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ARS Home » Midwest Area » Urbana, Illinois » Soybean/maize Germplasm, Pathology, and Genetics Research » Research » Publications at this Location » Publication #103301


item Sinclair, James
item Hartman, Glen

Submitted to: Soybean Disease Compendium
Publication Type: Book / Chapter
Publication Acceptance Date: 8/10/1999
Publication Date: N/A
Citation: N/A

Interpretive Summary:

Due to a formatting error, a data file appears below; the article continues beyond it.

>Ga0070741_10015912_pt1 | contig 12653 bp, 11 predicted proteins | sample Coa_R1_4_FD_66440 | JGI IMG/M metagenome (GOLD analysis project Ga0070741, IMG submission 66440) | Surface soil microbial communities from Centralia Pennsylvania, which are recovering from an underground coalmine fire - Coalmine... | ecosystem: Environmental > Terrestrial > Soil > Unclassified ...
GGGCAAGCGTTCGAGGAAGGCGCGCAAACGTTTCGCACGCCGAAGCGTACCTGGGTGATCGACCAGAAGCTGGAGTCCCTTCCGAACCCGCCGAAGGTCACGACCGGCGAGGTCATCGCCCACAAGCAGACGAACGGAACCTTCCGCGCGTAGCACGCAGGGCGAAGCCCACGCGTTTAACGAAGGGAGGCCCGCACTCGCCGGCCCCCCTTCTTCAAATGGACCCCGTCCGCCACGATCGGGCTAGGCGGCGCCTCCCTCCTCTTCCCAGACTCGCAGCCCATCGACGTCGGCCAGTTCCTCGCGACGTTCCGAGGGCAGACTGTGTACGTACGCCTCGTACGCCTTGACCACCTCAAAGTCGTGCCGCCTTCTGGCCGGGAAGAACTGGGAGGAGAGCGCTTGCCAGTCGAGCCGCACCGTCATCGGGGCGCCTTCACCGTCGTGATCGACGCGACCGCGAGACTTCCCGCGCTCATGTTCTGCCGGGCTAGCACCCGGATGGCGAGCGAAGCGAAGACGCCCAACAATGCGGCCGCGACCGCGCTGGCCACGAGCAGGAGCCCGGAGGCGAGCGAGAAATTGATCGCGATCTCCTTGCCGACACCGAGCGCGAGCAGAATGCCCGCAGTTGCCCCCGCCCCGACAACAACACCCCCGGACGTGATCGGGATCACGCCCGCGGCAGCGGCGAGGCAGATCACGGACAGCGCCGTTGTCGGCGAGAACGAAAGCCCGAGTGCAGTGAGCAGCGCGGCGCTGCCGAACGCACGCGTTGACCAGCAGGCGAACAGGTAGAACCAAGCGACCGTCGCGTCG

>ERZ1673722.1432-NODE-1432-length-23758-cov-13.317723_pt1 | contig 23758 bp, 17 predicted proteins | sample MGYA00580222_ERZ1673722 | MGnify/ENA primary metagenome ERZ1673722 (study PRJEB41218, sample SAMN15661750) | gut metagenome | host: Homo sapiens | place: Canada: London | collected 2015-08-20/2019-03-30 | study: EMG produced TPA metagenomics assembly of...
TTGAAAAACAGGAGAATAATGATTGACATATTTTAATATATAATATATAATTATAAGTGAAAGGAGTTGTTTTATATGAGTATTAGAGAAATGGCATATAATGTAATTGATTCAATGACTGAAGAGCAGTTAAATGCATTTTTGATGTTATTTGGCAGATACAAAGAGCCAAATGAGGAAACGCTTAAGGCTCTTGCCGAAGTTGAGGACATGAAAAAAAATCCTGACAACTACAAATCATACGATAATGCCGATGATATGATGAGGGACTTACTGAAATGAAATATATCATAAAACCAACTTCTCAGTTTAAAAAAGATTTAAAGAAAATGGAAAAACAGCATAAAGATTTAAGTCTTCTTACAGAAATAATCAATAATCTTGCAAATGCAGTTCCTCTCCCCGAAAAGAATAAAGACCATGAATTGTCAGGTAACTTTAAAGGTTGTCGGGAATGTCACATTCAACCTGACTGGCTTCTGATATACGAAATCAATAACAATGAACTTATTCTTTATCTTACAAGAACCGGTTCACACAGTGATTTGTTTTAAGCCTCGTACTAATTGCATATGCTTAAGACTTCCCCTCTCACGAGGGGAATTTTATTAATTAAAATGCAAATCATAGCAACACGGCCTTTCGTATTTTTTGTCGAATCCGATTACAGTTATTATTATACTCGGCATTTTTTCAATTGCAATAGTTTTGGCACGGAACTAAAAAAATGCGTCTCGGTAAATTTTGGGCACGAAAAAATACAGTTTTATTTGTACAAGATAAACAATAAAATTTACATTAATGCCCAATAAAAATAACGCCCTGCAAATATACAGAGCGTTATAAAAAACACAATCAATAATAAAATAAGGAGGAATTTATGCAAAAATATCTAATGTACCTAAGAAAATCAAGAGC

Technical Abstract: Brown spot, also known as Septoria leaf spot, was reported in the United States in 1922 and first described in Japan in 1951. Yield losses have ranged from 8 to 15% under natural field infestation and from 8 to 34% in inoculated field plots. Brown spot is primarily a leaf spot disease, although seeds, pods, and stems of maturing plants also are infected. Irregular, dark brown spots varying from minute specks to areas 4 mm in diameter appear on both upper and lower surfaces of unifoliolate leaves. These leaves quickly turn yellow and drop. The brown pycnidia of Septoria glycines (teleomorph Mycosphaerella uspenskajae), the causal organism, form in dead tissues of old lesions. Primary inoculum arises from conidia and mycelium overseasoning on infected leaf and stem debris and in diseased seeds. Sources of resistance in soybean have not been found in over 10,000 accessions screened. However, resistance to the pathotoxin produced by S. glycines has been reported. Some wild species of Glycine appear to be resistant.